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Who’s the technocrat behind the new ‘centrist party’ United for Change?


THE multimillionaire-led attempt to launch a new “centrist party” to beat Labour is up and running, but the branding is so bland you might mistake it for a new weight-loss product or an exciting online estate agent. Or even a new video-on-demand service.

It’s called United for Change, with the slogan: “They said change was impossible. Let’s show them it’s not.” 

It is funded by Simon Franks. He set up DVDs-by-post service LoveFilm, then sold it to Amazon in 2011 for around £200 million. 

They promptly closed it down, as they just wanted the membership list and to stop competition for their own online  video service. 

Once a Labour donor — he gave around £20,000 to the party and £15,000 for Ed Balls to help run his office back in 2014 — Franks hates Labour’s turn left. 

Last year it leaked out that he is putting up £50m for a new “centrist party to fight Labour, through a company called Project One Movement Ltd. 

This month, Franks’s multimillionaire-funded-but-as-yet-member-free party has a new name and a new website, United for Change. He is out to recruit a mix of “experts” — businessmen and Labour MPs willing to abandon their “tribalism” and “historical baggage.”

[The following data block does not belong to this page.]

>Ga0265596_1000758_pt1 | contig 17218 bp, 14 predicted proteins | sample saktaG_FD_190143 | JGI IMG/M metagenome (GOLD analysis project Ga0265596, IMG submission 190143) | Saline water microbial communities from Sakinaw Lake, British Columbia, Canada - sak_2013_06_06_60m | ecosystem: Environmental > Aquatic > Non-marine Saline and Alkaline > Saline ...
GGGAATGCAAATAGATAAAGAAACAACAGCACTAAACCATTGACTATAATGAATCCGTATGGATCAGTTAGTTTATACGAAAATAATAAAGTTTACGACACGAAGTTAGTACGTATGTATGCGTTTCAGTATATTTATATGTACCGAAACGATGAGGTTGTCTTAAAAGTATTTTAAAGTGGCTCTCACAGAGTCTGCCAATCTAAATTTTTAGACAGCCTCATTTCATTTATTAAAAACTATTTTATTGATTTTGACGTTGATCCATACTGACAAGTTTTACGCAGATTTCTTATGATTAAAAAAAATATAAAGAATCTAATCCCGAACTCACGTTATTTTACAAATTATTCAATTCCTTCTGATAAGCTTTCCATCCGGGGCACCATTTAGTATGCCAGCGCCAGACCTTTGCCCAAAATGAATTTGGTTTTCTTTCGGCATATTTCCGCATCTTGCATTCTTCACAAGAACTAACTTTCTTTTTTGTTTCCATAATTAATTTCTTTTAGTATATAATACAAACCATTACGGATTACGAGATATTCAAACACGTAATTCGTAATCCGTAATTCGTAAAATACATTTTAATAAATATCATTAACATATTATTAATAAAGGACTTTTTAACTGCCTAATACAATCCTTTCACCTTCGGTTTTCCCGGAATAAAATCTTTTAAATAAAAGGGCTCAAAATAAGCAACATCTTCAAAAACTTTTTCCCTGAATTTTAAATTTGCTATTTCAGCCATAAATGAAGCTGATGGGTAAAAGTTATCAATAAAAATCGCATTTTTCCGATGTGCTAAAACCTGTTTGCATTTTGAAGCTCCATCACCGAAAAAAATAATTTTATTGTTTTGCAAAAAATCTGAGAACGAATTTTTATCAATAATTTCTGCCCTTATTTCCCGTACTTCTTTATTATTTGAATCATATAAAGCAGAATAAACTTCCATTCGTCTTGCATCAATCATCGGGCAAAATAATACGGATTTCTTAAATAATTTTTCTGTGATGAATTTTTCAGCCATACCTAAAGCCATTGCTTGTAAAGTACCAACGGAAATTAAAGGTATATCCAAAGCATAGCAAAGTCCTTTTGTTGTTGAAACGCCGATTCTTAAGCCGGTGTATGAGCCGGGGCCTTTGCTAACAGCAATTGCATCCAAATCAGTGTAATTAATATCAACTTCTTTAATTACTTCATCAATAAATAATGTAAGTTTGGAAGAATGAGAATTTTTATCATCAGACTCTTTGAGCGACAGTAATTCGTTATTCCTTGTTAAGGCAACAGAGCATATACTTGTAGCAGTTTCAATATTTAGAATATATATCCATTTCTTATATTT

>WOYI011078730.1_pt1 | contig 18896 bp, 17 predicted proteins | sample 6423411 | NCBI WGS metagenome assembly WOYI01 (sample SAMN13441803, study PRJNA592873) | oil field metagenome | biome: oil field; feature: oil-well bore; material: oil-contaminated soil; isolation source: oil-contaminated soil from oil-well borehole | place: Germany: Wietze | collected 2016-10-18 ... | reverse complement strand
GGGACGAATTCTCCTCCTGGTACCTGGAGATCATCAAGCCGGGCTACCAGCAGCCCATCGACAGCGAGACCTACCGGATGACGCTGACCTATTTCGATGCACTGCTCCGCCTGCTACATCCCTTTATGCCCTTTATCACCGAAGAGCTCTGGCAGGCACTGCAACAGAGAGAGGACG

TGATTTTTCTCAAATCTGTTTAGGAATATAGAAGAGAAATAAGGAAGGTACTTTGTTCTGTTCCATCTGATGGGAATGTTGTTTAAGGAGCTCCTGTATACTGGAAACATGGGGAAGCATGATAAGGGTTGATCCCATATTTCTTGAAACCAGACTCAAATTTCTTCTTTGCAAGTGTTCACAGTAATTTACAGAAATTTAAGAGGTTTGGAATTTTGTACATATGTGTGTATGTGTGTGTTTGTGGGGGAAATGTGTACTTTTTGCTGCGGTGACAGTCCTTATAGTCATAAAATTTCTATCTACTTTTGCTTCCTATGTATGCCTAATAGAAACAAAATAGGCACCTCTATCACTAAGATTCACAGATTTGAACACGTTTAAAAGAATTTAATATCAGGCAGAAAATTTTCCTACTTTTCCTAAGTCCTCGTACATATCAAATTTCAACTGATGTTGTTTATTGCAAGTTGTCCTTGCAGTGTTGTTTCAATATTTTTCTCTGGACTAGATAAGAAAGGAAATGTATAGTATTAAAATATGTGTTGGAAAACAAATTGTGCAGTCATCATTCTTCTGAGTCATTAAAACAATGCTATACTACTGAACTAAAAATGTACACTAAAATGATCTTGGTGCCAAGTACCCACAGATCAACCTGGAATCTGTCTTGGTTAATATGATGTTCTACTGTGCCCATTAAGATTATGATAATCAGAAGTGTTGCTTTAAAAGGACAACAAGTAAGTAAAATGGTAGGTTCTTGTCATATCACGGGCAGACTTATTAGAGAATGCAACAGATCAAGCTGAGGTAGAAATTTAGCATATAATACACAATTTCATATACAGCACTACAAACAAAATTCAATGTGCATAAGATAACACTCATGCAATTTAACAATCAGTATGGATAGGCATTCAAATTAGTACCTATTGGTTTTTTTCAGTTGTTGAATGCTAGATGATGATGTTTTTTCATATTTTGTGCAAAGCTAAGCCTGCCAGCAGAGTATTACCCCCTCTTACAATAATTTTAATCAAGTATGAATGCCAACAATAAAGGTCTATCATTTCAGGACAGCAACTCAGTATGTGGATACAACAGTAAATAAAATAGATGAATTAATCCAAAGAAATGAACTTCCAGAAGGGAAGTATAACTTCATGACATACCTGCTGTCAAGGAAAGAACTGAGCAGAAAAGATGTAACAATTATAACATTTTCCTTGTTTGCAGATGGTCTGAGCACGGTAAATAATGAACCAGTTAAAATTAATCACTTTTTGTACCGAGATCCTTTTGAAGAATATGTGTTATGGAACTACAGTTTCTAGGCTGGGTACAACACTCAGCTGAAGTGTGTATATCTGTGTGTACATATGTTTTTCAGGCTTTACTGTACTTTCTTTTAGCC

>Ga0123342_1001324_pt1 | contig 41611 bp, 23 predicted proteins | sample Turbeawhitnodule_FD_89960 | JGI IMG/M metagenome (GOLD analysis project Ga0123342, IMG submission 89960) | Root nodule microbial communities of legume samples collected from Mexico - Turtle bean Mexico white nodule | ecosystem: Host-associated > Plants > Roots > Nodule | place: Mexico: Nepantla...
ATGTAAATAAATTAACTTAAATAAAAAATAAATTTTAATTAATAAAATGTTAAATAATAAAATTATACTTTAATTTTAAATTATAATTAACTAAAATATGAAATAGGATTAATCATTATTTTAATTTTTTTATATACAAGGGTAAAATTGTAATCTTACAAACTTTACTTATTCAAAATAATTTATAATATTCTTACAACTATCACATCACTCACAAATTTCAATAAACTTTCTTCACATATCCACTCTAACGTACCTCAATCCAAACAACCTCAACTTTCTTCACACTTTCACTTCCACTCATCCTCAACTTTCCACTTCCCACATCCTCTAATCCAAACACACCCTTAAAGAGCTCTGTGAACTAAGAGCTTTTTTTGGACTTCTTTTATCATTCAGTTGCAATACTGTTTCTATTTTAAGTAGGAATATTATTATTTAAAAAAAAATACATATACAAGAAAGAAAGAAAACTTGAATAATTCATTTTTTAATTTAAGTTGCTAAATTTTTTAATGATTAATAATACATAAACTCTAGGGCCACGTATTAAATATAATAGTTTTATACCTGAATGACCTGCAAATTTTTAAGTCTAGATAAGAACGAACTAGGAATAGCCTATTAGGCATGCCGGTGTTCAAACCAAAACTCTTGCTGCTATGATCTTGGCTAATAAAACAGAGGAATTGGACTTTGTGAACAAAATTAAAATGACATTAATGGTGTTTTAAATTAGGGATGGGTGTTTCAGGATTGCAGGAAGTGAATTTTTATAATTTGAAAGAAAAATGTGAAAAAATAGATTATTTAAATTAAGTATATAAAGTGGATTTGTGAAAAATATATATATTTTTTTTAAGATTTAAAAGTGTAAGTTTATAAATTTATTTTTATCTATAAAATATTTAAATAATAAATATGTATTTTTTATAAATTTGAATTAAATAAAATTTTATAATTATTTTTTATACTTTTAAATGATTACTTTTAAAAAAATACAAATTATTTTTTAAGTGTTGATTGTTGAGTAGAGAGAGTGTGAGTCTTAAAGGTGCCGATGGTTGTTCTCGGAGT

It’s a technocratic appeal for “creating policies on the back of evidence and research that deliver long-term, workable solutions to the issues we face,” though it is going to be linked with a “populist” stand of a “tough” policy to address “the collapse in public confidence in our immigration system.”

Franks is hosting his new party from his company headquarters in London. Appropriately this HQ is in Orwell House, as centrists love to think Orwell is their patron saint, which has always seemed a bit unfair on Orwell, who at various times backed armed revolution and never enthused about technocratic managerialism.

Since giving up LoveFilm, one of Franks’s biggest businesses, which sits in Orwell House alongside the new party, is Redbus Media, an “outdoor advertising” firm. 

Redbus specialises in helping corporations sell to “youth,” meaning 16 to 19-year-olds and students of 18 to 24. It does this by having poster spaces and digital displays around both colleges for the youth and university campuses.

Redbus has other niche specialities, like targeting shoppers with adverts pinned to the handles and sides of shopping trollies. Its recent clients include Coca-Cola, McDonald’s and Nestle.

So the “new” party challenging Labour and promising to write a “new social contract for 21st century Britain” is housed and funded by a man who sells sugary drinks and fatty food to “youth” and puts ads for choccy bars on shopping trollies.



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